Everest Institute, Brighton, MA (N. Aurora, IL)

   12.70 %   9.20 %   7.50 %

Everest Institute, Cross Lanes, WV (Dekalb, GA and Eagan, MN) (1)

   14.10 %   15.40 %   10.00 %

Everest Institute, Grand Rapids, MI, (Kalamazoo, MI, and Everest College, Merrillville, IN) (1)

   8.70 %   8.30 %   6.40 %

Everest Institute, Newport News, VA (Chesapeake, VA) (1)

   13.70 %   14.10 %   7.80 %

Everest Institute, Pittsburgh, PA

   15.20 %   11.70 %   13.20 %

Everest Institute, Rochester, NY (Everest College, Mid Cities, TX) (1)

   16.60 %   13.20 %   9.40 %

Everest Institute, San Antonio, TX (Greenspoint, and Hobby, TX) (1)

   7.80 %   17.50 %   14.90 %

Everest Institute, Southfield, MI (Dearborn and Detroit, MI, Austin, TX, and South Plainfield, NJ) (1)

   15.10 %   14.50 %   4.90 %

FMU, Orlando (North), FL (Orlando South, and Melbourne, FL) (1)

   8.30 %   12.40 %   9.00 %

FMU, Pinellas, FL (Lakeland and Jacksonville, FL) (1)

   10.00 %   11.40 %   10.60 %

FMU, Pompano Beach, FL (Merrionette Park, IL)

   3.20 %   10.00 %   7.70 %

 

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FMU, Tampa, FL (Brandon and Orange Park, FL) (1)

   11.30 %   13.30 %   9.20 %

Las Vegas College, Henderson, NV (1)

   13.40 %   16.30 %   13.60 %

National School of Technology, Kendall, FL (Ft. Lauderdale, FL) (1)

   4.00 %   11.80 %   12.50 %

National School of Technology, North Miami Beach, FL (Hialeah, FL) (1)

   4.60 %   12.90 %   9.00 %

WyoTech, Daytona Beach, FL

   8.40 %   14.30 %   8.00 %

WyoTech, Fremont, CA (Oakland, CA) (1)

   11.80 %   14.20 %   14.00 %

WyoTech, Laramie, WY (Sacramento, CA and Blairsville, PA) (1)

   2.50 %   3.70 %   4.00 %

WyoTech, Long Beach, CA (Everest College, West Los Angeles and City of Industry, CA) (1)

   16.60 %   13.60 %   12.50 %

Consolidated Average Cohort Default Rate

   10.60 %   11.60 %   9.30 %

(1) Indicates additional locations wherein the Cohort Default Rates are blended with the main campus.

 

(2) Rates are based on the draft Cohort Default Rates issued on February 12, 2007, and are subject to change when final rates are published.

In addition, if an institution’s Cohort Default Rate for loans under the Perkins program exceeds 15% for any federal award year (i.e., July 1 through June 30), that institution may be placed on provisional certification status for up to three years. Eleven of our institutions have Perkins program Cohort Default Rates in excess of 15% for students who were scheduled to begin repayment in the 2005 federal award year, the most recent year for which such rates have been calculated. During fiscal 2005, Perkins loans amounted to a very small percentage of the total cash revenues of the corporation but were still a useful funding source for those schools that participate and make use of those funds. The Perkins program Cohort Default Rates for these institutions generally range from less than 10% to the mid-twenties. Historically, provisional certification due to excessive Perkins program Cohort Default Rates has not had a material adverse effect on our business.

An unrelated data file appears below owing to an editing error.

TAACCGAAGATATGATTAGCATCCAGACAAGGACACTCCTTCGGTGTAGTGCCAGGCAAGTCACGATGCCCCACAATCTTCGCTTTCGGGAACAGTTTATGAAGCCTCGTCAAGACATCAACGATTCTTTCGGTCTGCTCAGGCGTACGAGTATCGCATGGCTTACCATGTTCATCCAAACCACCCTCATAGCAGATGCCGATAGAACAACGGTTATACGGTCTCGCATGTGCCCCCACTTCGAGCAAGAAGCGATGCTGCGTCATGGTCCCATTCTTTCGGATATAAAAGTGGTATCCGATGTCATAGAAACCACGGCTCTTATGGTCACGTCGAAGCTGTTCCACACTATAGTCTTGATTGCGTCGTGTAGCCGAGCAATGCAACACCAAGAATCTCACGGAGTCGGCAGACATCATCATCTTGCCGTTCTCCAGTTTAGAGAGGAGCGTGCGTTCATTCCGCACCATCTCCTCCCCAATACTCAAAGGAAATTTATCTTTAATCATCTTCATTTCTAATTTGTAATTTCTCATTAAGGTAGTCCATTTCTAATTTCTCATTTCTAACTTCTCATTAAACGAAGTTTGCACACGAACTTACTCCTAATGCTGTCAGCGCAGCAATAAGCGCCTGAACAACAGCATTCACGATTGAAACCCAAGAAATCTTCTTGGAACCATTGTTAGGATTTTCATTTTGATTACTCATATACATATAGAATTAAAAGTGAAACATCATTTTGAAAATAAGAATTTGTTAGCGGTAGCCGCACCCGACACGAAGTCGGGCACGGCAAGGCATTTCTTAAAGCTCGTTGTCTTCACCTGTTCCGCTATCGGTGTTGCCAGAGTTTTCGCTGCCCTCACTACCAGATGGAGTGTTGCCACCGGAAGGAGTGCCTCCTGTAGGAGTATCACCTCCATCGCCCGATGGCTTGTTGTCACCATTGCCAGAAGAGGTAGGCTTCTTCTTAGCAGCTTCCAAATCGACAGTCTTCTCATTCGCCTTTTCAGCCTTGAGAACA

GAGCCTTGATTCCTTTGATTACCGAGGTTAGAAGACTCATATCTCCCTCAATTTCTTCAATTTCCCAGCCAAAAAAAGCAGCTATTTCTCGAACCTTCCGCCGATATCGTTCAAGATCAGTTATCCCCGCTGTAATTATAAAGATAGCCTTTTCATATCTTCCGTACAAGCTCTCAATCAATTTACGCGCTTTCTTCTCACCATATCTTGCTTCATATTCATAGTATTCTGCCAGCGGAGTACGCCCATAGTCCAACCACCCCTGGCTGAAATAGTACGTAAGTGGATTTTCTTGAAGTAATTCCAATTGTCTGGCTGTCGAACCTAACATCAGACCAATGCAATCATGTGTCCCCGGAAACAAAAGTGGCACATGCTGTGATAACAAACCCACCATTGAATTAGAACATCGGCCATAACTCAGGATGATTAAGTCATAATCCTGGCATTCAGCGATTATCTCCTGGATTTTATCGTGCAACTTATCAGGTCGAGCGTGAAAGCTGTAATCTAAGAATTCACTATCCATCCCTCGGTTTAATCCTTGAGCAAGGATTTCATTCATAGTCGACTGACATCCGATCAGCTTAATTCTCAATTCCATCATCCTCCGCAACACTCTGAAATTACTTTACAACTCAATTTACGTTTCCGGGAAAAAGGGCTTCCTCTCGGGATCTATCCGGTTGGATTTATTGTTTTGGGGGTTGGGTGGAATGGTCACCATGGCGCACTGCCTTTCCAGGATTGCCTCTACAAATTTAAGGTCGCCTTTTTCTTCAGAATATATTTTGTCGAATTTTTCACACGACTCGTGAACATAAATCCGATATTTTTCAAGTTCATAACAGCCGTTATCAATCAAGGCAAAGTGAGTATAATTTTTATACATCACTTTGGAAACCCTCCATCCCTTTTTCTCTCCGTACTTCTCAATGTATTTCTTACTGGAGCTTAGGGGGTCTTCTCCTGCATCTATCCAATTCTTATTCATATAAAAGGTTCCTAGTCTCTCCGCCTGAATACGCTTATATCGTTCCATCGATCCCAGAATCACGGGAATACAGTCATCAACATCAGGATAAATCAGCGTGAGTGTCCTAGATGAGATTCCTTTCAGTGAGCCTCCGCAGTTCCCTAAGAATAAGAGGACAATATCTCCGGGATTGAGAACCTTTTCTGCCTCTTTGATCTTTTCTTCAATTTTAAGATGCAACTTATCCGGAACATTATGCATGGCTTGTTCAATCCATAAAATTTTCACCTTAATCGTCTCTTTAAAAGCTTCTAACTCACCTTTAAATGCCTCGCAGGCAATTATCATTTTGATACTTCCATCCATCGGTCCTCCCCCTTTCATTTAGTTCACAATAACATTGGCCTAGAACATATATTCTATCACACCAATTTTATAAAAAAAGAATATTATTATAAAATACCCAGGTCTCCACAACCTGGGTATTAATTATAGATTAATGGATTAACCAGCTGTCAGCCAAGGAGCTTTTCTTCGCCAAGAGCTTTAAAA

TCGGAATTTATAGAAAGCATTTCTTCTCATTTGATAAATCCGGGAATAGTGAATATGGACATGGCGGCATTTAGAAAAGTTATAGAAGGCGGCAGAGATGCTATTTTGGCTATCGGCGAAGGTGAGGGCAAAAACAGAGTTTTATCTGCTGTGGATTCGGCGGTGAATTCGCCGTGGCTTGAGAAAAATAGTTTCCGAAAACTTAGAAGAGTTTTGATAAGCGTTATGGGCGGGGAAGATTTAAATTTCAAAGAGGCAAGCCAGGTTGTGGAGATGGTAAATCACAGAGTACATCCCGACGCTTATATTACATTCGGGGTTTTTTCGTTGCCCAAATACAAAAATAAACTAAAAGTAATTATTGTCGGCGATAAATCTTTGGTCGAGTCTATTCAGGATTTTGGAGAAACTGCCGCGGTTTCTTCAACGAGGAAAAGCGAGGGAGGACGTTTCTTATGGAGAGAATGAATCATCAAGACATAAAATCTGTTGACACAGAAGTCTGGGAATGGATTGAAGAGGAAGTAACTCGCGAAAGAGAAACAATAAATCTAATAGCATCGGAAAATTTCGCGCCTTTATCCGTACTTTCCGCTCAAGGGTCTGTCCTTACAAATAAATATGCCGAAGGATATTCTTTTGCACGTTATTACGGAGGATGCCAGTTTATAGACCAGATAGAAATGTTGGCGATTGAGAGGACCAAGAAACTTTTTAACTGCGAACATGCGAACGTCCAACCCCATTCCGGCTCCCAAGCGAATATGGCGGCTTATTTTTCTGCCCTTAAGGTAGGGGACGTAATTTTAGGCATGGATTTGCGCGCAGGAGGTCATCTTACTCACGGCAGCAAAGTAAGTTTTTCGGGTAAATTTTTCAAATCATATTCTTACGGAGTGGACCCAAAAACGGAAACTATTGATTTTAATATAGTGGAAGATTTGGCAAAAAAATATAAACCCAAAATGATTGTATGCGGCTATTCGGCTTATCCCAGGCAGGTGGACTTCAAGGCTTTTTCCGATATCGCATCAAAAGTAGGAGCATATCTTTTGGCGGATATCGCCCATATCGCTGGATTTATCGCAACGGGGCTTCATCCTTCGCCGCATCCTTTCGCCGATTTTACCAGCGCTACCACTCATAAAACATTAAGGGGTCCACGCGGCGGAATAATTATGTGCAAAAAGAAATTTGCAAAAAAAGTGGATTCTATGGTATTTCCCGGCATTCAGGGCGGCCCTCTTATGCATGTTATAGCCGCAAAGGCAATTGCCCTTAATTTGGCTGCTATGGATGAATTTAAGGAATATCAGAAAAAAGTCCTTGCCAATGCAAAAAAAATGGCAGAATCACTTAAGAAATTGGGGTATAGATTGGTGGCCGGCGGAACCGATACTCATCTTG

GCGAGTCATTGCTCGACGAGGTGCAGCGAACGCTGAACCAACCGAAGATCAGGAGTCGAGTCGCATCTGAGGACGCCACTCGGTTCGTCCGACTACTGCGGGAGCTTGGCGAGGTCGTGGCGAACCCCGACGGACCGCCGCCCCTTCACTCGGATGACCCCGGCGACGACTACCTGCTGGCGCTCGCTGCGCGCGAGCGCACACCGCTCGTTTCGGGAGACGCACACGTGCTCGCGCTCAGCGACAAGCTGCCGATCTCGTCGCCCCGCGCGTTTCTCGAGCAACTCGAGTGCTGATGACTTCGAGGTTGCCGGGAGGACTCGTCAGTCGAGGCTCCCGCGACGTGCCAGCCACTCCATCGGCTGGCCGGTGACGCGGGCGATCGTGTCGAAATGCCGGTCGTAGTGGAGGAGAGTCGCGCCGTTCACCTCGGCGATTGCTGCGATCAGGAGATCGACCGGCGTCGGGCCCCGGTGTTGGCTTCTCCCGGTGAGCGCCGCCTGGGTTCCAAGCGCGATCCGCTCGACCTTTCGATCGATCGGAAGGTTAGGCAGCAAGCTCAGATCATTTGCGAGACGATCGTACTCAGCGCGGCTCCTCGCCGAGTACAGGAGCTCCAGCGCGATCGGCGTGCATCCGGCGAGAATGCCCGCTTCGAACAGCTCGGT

In addition to the efforts of our outside professional default management firm, each of our colleges has adopted an internal student loan default management plan. Those plans emphasize to students the importance of meeting loan repayment requirements and provide for extensive loan counseling, along with methods to increase student persistence and completion rates and graduate employment (placement) rates. Immediately upon a student’s cessation of enrollment, the professional default management firm initiates regular contact with the student, maintains regular contact throughout the grace period, and continues this activity through the entire cohort period. The colleges continue to work with the default management firm to maintain accurate and up-to-date information on address changes, marital status changes, or changes in circumstance that may allow the student to apply for deferments. These activities are all in addition to the loan servicing and collection activities of FFEL lenders and guarantee agencies.

Regulatory Oversight. The HEA provides for a three-part initiative, generally referred to as the Triad, to provide regulatory oversight of post-secondary education institutions. The first part of the Triad consists of accrediting agencies which review and accredit our campuses. Their examinations pertain to such areas as student achievement, curriculum, faculty, facilities, equipment, admissions, financial responsibility and timeliness of student refunds. The Triad provisions also require each accrediting agency recognized by the ED to undergo comprehensive periodic reviews by the ED to ascertain whether such accrediting agency is adhering to required standards.

The second part of the Triad involves the standards to be applied by the ED in evaluating the financial responsibility and administrative capability of institutions participating in the Title IV Programs. In addition, the Triad mandates that the ED periodically review the eligibility and certification to participate in the Title IV Programs of every such eligible institution. By law, all institutions are required to undergo a recertification review at least every six years, although the ED may recertify an institution for a shorter time period. Under these standards, each of our institutions is evaluated by the ED on a routine basis. A denial of recertification would preclude an institution from continuing to participate in the Title IV Programs.